Bock’s Tops – Summer 2016

Plaintiff’s Attorney Deposed in Bad Faith Action

In the matter Adeniyi-Jones v. State Farm, 2016 U.S. Dist. LEXIS 85053 (E.D. Pa. 2016), plaintiff brought suit against State Farm alleging breach of contract and bad faith in negotiating plaintiff’s claim for underinsured motorist benefits.  The issue raised sua sponte by the court was whether plaintiff’s attorney was disqualified in this matter since she would be a fact witness.  Plaintiff’s counsel communicated with the insurer’s adjustor over a course of several years regarding the UIM claim.

Per Rule 3.7 of the Pennsylvania Rules of Professional Conduct (which rules were adopted by the federal court), a lawyer shall not act as advocate at a trial in which the lawyer is likely to be a necessary witness.  Judge Bartle opined that if an attorney has inserted herself into the situation from which the disputed facts in the case arise, her continued representation is akin to participation by an unsworn witness.  If the attorney will not excuse herself, the court has the authority to disqualify counsel.

Although there is a hardship exception, Judge Bartle found that equities plainly weigh in favor of disqualification, since there is a real danger that the fact finder would be unable to discern when counsel was acting in her role as an attorney and when she is testifying as a fact witness.  The court found the hardship to the plaintiff in finding new trial counsel was minimal in comparison, and thus disqualified plaintiff’s counsel from further representing plaintiffs.

Attorney-Client Privilege Does Not Extend to Third-Party Claims Administrator

The underlying matter in Brown v. Greyhound, 2016 Pa. Super. 108, involved a collision between a Greyhound bus and tractor-trailer, wherein dozens of passengers on the bus were injured.  Upon the motions of plaintiffs, the trial court in Philadelphia ordered the production of certain discovery, and defendants appealed.  The primary issue on appeal is whether communications between counsel for a party and the party’s claims administrator are protected by the attorney-client privilege.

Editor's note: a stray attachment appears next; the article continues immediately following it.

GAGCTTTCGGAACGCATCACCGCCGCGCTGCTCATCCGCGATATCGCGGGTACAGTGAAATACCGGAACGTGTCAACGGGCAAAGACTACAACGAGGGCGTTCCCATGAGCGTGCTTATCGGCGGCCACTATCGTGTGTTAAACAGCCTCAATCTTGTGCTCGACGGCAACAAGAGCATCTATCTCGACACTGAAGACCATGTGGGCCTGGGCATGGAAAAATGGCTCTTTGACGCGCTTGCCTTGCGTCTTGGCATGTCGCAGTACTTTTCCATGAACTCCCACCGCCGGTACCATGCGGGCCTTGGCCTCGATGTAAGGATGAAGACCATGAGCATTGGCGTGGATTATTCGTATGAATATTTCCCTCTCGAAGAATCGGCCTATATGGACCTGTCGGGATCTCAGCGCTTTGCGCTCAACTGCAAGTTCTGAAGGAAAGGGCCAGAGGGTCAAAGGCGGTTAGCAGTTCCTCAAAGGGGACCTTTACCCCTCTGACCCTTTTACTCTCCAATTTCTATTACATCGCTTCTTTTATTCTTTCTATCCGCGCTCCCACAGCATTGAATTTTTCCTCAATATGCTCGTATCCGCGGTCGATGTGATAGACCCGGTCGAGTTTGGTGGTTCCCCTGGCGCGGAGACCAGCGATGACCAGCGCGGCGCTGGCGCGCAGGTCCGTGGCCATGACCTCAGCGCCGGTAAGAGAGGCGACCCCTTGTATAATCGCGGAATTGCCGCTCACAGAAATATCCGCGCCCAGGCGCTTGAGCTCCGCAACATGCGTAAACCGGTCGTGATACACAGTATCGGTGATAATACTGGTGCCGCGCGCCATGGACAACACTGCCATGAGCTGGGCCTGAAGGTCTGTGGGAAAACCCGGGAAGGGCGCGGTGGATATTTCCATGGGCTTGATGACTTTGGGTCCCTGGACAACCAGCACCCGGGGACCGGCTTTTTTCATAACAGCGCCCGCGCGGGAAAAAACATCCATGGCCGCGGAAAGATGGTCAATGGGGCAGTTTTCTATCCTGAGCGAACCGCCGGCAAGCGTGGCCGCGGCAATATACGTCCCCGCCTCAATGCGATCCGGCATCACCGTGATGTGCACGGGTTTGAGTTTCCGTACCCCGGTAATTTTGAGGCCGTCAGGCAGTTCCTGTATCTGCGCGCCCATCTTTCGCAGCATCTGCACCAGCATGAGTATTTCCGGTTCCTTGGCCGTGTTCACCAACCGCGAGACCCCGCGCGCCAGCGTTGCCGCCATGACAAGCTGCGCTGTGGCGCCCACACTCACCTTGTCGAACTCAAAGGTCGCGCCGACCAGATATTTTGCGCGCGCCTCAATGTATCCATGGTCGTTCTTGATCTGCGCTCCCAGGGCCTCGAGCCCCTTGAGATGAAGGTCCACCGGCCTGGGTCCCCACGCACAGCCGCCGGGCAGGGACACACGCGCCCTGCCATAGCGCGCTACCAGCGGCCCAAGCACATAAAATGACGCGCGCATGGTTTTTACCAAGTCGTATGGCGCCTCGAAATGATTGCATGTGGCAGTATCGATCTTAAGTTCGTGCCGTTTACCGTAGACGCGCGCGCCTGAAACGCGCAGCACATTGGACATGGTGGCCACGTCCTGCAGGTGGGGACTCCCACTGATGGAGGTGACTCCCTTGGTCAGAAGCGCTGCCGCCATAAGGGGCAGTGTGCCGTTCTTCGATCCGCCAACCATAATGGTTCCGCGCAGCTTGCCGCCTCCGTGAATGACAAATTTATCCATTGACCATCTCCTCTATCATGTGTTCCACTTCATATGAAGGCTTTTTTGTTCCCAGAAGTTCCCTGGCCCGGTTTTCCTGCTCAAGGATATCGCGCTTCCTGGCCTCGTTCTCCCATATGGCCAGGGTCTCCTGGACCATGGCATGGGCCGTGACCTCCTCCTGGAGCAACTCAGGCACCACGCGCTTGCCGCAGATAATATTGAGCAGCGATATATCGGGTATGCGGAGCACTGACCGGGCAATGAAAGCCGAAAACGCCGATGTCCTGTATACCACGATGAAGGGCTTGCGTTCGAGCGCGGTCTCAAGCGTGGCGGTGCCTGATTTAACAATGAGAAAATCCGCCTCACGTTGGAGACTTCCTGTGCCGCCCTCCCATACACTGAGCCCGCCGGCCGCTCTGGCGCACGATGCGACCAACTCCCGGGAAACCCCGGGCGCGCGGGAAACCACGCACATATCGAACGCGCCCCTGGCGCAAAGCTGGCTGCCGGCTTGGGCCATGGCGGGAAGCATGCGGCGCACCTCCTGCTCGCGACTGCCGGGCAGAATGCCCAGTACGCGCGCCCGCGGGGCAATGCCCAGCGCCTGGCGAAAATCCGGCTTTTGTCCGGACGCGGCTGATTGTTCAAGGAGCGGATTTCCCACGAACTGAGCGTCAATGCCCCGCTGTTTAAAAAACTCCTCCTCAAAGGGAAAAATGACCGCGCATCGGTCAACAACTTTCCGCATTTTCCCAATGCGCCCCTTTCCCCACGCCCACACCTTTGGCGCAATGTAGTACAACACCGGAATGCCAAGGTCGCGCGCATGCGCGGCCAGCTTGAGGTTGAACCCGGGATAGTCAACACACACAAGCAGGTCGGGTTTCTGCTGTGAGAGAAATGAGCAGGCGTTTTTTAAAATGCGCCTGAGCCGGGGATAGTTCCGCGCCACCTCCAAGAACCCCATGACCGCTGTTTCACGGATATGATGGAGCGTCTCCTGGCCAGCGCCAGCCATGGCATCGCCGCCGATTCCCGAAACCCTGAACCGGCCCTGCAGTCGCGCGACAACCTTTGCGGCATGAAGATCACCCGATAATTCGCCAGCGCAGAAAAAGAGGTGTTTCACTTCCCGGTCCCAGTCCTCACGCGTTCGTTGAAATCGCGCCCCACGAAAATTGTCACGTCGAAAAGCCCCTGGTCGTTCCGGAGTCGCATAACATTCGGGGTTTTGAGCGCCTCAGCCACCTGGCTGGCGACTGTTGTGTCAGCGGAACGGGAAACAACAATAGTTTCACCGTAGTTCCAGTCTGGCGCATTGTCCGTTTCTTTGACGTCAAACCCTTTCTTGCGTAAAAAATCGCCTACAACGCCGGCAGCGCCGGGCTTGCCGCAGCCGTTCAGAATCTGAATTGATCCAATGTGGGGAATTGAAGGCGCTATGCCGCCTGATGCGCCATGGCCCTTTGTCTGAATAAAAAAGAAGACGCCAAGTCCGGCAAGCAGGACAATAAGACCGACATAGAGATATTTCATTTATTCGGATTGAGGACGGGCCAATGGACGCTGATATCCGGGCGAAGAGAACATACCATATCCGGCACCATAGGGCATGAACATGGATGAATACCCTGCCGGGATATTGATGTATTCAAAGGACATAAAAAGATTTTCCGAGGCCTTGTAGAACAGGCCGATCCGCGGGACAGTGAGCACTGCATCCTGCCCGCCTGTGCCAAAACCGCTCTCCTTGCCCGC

Greyhound conducted a mock deposition of the bus driver, which the plaintiffs argued was akin to taking a statement at the scene.  Greyhound asserted that the mock deposition was privileged.  However, the exercise was to elicit information that was intended to be disclosed to other parties.  The Superior Court agreed that the information conveyed by the bus driver was never intended to be confidential, and that Greyhound failed to meet its burden of proving the asserted attorney-client privilege.

Greyhound’s parent company, FirstGroup, argued that communications with Gallagher Bassett, the third-party adjustment company, would be privileged.  Per FirstGroup, because Greyhound is self-insured and directs its own litigation defense, risk management has been contractually outsourced to Gallagher.  Thus, FirstGroup argued that Gallagher was defense counsel’s “client representative,” and that information relayed between counsel and Gallagher were subject to the same protections as if it had been communicated directly to Greyhound.

The Superior Court found defendant’s claim improper that any investigation and statements contained in Gallagher’s files in privileged.  Instead, the Superior Court echoed the trial court’s finding that defendants improperly claimed privilege to thwart proper discovery.

Incidentally, this case was tried to verdict on July 22, 2016.  The jury awarded $5.05 million in damages (including $2 million in punitive damages), and apportioned liability 55% to the bus driver and 45% to Greyhound.

Credit for Third-Party Carrier’s Tender is Computed After Comparative Negligence Deduct

In Pusey v. Allstate, 2016 Pa. Super. Unpub. LEXIS 1768, the plaintiff was struck by a vehicle while riding his bicycle.  The driver’s carrier tendered its $25,000 liability limits, and plaintiff brought suit against its carrier to recover underinsured motorist benefits.  The jury computed a total award of $58,600, but attributed 41% comparative negligence to the plaintiff.  Defendant then filed a motion to mold the verdict, which resulted in a damages award of $34,574.  Defendant also sought credit for the $25,000 previously received from the third-party carrier, thus reducing the verdict to $9,574.